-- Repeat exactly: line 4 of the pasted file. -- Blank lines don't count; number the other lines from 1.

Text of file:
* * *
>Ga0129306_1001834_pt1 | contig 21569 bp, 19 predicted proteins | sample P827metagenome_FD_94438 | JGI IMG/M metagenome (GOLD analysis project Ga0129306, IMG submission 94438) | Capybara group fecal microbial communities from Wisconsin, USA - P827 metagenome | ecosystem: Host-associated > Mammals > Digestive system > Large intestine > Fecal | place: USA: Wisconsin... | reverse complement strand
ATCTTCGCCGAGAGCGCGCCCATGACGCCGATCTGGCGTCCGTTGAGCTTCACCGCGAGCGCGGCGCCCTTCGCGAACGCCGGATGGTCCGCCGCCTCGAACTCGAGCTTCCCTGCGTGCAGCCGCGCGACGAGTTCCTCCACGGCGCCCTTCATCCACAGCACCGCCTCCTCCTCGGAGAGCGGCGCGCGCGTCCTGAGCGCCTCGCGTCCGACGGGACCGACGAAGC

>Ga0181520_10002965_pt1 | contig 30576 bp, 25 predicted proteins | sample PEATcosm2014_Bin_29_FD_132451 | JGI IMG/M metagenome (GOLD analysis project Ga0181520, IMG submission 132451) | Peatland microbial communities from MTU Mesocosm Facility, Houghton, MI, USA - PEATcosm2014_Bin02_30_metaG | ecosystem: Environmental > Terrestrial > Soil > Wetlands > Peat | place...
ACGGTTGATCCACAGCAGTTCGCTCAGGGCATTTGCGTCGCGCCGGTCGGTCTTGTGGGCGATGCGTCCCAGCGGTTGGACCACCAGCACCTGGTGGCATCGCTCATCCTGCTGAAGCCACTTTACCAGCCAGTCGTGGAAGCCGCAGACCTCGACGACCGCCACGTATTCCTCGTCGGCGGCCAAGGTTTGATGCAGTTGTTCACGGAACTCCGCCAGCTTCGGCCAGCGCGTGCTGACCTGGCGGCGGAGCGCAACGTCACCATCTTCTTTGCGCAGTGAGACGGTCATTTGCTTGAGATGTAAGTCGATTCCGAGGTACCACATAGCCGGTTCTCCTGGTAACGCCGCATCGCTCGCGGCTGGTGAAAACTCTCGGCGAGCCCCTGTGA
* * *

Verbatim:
ACGGTTGATCCACAGCAGTTCGCTCAGGGCATTTGCGTCGCGCCGGTCGGTCTTGTGGGCGATGCGTCCCAGCGGTTGGACCACCAGCACCTGGTGGCATCGCTCATCCTGCTGAAGCCACTTTACCAGCCAGTCGTGGAAGCCGCAGACCTCGACGACCGCCACGTATTCCTCGTCGGCGGCCAAGGTTTGATGCAGTTGTTCACGGAACTCCGCCAGCTTCGGCCAGCGCGTGCTGACCTGGCGGCGGAGCGCAACGTCACCATCTTCTTTGCGCAGTGAGACGGTCATTTGCTTGAGATGTAAGTCGATTCCGAGGTACCACATAGCCGGTTCTCCTGGTAACGCCGCATCGCTCGCGGCTGGTGAAAACTCTCGGCGAGCCCCTGTGA